Saturday, September 18

The glaciers of the Pyrenees have lost up to a fifth of their surface since 2011


A study led by researchers from the Pyrenean Institute of Ecology (IPE-CSIC) carried out between 2011 and last year in 17 of the 24 glaciers that exist in the Pyrenees reveals that they have lost more than six meters in thickness and up to a fifth of their surface , 23.3%.

Attention, ‘spoiler’: the disappearance of the Pyrenean glaciers already has a date

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In some, the thickness of the ice has decreased by an average of 10 meters, exceeding 20 meters in some points, and the reduction of ice in all of them has maintained a similar rate since the 1980s, according to this work in which different centers have participated. of research from Spain and France, whose main conclusions have been published in the journal “Geophysical Research Letters”.

As reported by the IPE, dependent on the Higher Council for Scientific Research (CSIC), researchers Ixeia Vidaller and Jesús Revuelta have led the publication of this international study in which the changes in area and thickness registered in the last decade have been analyzed.

As an example of these changes, they point to those observed in the Aneto glacier, whose losses are estimated at 24.3% in terms of its area and an average of 8.5 meters in thickness, registering decreases of up to 21 meters in some areas.

Among the most affected ice masses are the Ossoue glacier, in the Vignemale massif, which has suffered a 25.7% decrease in area and average thickness losses of 10 meters; or the Taillón glacier, which on average has lost 11.6 meters, exceeding 23 meters in its central area.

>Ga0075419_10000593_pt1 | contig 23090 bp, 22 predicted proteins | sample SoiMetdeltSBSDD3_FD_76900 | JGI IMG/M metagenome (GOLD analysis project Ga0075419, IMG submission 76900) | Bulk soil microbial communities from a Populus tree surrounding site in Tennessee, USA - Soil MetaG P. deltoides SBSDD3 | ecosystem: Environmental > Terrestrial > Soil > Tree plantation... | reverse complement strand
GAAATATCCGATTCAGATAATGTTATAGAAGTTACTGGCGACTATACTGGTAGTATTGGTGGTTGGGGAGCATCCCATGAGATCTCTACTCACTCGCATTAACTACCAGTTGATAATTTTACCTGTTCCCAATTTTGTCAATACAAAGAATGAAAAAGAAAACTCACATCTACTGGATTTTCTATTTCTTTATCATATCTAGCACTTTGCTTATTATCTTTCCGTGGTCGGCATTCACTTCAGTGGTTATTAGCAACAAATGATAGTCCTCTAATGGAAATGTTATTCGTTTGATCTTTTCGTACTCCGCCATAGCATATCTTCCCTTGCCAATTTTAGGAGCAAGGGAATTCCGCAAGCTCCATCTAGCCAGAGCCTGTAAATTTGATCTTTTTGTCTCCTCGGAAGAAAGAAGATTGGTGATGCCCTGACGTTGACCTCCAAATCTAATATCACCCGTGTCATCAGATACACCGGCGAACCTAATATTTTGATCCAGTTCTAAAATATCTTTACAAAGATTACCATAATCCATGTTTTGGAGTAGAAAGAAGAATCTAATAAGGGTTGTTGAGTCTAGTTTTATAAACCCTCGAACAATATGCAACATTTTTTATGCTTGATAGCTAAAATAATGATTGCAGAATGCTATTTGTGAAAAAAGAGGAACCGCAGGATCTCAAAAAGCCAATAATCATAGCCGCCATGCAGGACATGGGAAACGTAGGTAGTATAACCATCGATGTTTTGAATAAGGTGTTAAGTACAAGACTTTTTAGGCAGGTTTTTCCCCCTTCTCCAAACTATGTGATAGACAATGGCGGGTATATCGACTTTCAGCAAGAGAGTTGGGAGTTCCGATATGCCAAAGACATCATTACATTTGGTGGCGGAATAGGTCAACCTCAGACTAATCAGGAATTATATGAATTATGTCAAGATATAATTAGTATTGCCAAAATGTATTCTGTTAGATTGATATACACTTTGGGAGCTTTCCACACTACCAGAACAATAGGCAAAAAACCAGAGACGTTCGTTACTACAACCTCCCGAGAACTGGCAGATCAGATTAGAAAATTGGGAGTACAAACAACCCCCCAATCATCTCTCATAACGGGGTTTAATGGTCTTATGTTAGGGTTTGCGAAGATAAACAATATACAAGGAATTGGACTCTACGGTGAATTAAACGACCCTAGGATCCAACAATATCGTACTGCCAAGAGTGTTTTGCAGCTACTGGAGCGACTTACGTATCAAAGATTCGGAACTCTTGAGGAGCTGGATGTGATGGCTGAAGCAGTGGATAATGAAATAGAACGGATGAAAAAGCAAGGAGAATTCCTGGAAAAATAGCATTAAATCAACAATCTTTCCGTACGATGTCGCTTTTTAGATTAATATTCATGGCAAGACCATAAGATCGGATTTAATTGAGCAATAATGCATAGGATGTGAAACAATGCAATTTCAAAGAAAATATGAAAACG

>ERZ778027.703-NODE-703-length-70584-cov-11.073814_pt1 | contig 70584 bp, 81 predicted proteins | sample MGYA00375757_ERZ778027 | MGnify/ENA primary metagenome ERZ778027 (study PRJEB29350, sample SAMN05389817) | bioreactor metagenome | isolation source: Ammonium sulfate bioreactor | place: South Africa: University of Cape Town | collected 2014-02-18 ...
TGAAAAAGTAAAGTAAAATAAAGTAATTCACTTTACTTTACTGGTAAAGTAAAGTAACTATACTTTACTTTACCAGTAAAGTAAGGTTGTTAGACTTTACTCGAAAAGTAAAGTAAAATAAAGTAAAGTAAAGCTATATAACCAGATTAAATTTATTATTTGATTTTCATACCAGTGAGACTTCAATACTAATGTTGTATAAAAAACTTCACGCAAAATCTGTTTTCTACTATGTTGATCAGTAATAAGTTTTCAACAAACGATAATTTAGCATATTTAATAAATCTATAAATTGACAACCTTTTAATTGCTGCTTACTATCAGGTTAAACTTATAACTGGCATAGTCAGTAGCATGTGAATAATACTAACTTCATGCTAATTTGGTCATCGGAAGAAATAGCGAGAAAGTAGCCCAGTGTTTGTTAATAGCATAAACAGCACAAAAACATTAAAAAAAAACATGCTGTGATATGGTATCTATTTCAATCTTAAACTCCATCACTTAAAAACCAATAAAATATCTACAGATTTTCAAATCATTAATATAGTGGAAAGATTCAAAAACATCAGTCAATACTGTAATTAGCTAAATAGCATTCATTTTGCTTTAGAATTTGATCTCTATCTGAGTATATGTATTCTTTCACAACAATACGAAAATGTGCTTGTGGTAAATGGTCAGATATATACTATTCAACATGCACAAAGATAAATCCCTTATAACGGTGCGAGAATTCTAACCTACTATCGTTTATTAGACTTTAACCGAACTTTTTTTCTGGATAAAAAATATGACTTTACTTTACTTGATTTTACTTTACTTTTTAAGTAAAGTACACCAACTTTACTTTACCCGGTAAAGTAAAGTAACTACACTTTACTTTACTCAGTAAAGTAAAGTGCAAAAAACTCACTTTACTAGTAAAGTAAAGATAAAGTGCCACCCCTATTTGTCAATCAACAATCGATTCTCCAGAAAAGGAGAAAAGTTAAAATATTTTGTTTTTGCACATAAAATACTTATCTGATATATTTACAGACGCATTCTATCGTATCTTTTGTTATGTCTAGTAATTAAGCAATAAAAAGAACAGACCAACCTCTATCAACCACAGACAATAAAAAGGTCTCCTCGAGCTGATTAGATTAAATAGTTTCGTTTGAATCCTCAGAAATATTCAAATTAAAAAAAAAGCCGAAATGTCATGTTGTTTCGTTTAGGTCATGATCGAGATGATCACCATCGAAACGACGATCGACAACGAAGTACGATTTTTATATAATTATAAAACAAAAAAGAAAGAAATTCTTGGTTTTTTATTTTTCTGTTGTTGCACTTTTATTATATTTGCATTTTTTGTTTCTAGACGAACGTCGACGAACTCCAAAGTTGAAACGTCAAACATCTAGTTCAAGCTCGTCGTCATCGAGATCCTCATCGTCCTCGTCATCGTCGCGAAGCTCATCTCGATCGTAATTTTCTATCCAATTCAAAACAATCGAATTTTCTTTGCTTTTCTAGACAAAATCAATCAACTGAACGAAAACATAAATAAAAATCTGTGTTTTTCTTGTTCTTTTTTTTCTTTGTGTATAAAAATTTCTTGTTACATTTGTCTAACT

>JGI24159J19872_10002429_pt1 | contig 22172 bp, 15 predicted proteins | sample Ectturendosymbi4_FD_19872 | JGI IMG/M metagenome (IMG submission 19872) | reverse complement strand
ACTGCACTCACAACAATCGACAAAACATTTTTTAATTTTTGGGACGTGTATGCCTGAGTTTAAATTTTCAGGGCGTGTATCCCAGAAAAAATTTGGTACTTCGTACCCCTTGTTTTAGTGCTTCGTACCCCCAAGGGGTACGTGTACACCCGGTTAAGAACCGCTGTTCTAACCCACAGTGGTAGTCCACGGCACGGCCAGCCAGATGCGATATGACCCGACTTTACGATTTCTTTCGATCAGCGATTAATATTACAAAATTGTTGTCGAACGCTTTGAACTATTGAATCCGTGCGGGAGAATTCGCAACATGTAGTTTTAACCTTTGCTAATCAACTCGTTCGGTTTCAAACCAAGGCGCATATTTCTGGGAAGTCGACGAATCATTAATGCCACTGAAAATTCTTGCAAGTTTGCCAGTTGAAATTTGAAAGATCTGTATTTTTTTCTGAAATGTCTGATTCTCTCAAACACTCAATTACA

Although the climatic conditions do not vary much between the areas where the glaciers are located, since the climate has varied in a similar way throughout the Pyrenees, according to the scientists, the evolution of the ice “has been heterogeneous during this period.”

Thus, the smallest Pyrenean glaciers, with an area of ​​less than 10 hectares, such as Barrancs in the Maladeta massif, or Llardana in the Posets massif, are strongly controlled by the local topography. This is deduced from the contrast between their losses in area and those in thickness.

However, the largest glaciers are predominantly influenced by the climatic conditions of this mountainous region, so that the larger masses, such as those of Aneto, Maladeta, Ossoue and Monte Perdido, evolve in a similar way with losses in area and thickness. equivalents.

In this regard, the authors of the study emphasize the importance of having maps that show in detail the observed losses in order to monitor and understand the reasons why glaciers are becoming progressively more confined to protected areas, with less solar radiation and greater accumulation of snow.

In these areas, -as they predict- the glaciers may have a slower degradation, but in all cases they will be doomed to a progressive disappearance of the dynamics that characterize them.

The Pyrenean glaciers are the largest in southern Europe and their survival is threatened by climate change, so the results obtained in this work are a preview of what can happen in other mountain ranges of more northern Europe, such as the Alps. in which the glaciers also show a clear retreat.

The variations in the area of ​​the glaciers have been calculated with high-resolution images captured by different satellites with optical sensors, while the changes in thickness have been determined by comparing the 3D surfaces generated with drone flights (year 2020) and those obtained with a Airborne LiDAR sensor (year 2011).

According to the IPE, the use of this methodology has enormous potential, but its application is complex given the characteristics of the monitored areas, both at the flight and access level.

The authors of the study assess that the combination of flight techniques with drones and LiDAR has made it possible to quantify the variations in the surface of glaciers with an uncertainty of less than 0.4 meters.

Researchers from the University of the Basque Country, CESBIO and LEGOS of Toulouse, the MORAINE glaciology association, the University of Zaragoza and the University of Valladolid.



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